Tory Sex Scandal Latest: Activist Claims ‘No Memory’ Of Night With MP After Waking Up Naked In His Bed

tory sex scandal

A young Conservative Party activist claims she woke up naked next to an MP with no memory of what had happened the previous night in the latest twist to the ongoing Tory sex scandal involving drugs, blackmail and bullying.

The incident is alleged to have happened after she met the unnamed MP for drinks in London in late August. The Telegraph reports that several allies of disgraced former party aide Mark Clarke were also allegedly drinking with the woman and the MP that evening.

The allegation comes as police consider intervening in the ongoing scandal which has engulfed the party. Senior activist Mark Clarke, who ran the RoadTrip 2015 campaign that bussed young activists around the country, is alleged to be involved in bullying, sexual assault, blackmail and drug taking, with numerous complaints being made against him.

He was expelled from the party for life last week as the BBC broadcast an exposé of the scandal on their Newsnight show. He denies the allegations.

Suicide of a young activist

The scandal first blew up after 21-year-old Conservative Party activist Elliott Johnson committed suicide in September.

He left behind a note blaming bullying for his decision to take his own life. It was later reported that Mr Clarke “pinned” him to a chair in a Westminster bar, and grabbed his face during an argument.

Mr Clarke allegedly tried to blackmail him in a second meeting by threatening to expose a police caution from his student days. Days later, Mr Jonhson committed suicide.

Mr Clarke says he “strongly refutes” any accusations that he bullied Mr Johnson.

‘Revenge porn’ blackmail

Mr Clarke has admitted trying to leak a video of a Conservative rival engaging in a sex act, but claims he did in an attempt to expose the scandal.

The victim claims he was duped into performing the sex act online and then told to pay £2,500 to stop the video being leaked. He refused, and the video was posted on Facebook. He claims Mr Clarke was responsible for the film.

Sexual misconduct while campaigning

Three woman have claimed Mr Clarke attacked or threatened them during the now notorious Road Trip campaigns.

One woman said he shoved her into a doorway and grabbed her neck, saying he wanted to sleep with her. Another said he psychologically abused her after they had a sexual relationship.

The third alleges he molested her at a Conservative Party event when she was 17.

Mr Clarke has not commented on the allegations.

Entrapment of MPs

It also claimed Mr Clarke encouraged young women and men to seduce MPs so he could blackmail them.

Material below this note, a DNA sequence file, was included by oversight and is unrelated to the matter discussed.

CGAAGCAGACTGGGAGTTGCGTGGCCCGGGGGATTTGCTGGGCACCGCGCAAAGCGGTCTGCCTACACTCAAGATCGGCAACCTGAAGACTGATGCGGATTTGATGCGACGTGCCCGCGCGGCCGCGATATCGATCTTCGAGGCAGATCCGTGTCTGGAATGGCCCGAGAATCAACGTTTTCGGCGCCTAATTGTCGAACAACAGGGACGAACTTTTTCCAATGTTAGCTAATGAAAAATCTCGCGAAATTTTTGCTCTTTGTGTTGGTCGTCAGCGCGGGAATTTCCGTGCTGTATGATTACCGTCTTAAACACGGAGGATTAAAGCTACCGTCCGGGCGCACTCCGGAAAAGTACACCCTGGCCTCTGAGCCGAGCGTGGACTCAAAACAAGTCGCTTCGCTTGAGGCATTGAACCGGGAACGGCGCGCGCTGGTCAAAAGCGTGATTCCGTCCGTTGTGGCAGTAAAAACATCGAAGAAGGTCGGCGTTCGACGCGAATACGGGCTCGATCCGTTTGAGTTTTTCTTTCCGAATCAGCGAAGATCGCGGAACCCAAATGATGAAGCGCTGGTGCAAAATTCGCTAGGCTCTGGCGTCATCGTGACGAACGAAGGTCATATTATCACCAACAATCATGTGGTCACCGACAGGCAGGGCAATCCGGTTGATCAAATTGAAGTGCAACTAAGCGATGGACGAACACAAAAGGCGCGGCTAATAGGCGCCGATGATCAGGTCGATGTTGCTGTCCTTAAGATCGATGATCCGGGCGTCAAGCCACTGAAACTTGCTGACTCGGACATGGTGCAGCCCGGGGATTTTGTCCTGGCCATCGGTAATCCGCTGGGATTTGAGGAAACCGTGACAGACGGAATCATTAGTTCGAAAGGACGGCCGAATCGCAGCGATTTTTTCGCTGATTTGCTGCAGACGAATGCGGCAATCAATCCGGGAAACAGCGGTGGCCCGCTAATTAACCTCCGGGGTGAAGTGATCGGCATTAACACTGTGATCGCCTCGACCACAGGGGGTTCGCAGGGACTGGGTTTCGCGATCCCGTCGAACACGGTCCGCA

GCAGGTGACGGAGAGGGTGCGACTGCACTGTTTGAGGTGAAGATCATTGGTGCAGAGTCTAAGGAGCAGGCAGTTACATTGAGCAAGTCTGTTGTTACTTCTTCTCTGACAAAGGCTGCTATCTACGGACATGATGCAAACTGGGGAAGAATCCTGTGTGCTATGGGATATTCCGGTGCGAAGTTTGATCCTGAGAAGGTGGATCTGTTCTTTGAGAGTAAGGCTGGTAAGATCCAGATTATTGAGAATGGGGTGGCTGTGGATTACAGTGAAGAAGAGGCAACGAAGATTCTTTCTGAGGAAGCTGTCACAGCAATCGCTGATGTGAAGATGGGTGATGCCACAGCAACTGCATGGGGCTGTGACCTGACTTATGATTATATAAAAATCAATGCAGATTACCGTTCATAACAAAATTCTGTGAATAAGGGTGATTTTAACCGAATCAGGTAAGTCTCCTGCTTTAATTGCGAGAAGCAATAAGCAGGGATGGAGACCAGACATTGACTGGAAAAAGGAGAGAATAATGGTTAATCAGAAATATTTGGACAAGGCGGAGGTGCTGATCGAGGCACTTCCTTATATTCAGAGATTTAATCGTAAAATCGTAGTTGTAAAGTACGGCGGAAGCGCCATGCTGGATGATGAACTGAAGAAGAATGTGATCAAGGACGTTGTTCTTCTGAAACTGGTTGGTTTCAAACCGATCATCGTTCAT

A whistleblower accused him of snorting cocaine at party events and said he “pimped out” young female activists to heterosexual MPs and young male activists to gay MPs.

“I am told that they were instructed to go as far as possible, whilst Mark would arrange to film whatever encounters ensued,” the whistleblower said.

“On a separate later occasion at an event in London, I overheard Mark and his friends discussing plans to humiliate those who ‘crossed their path’ or who weren’t susceptible to sexual bribes, by spiking their drinks and taking intimate pictures of them whilst they were under the influence.”

Sex cheat minister

Robert Halfon MP, the Conservative Party’s current deputy chairman and a Minister without Portfolio who attends Cabinet meetings, has confessed to an affair with 30-year-old Alexandra Paterson, chair of the party’s Conservative Future youth wing.

It is alleged that Mr Clarke asked an ally to film Mr Halfon and Miss Paterson leaving the East India Club in central London together so he could blackmail Mr Halfon into giving him a winnable seat at the next election. Mr Clarke denies the allegations.

It later emerged that Mr Halfon billed the taxpayer £25,000 for his stays at the East India Club, which has private suites for members to spend the night.

Further allegations

Speaking to the Express, Ben Harris-Quinney, chairman of the Bow Group, the oldest Tory think-tank, said that Mr Clarke had threatened him too, in a bid to stop “dissenting voices” ahead of May’s election.

“I believe they thought that if they were going to win the election they needed to stop dissenting voices and ensure everyone on the coaches did as they were told. They achieved this with a climate of fear that Clarke was instrumental in,” Mr Harris-Quinney says.

Follow Nick Hallett on Twitter: or e-mail to: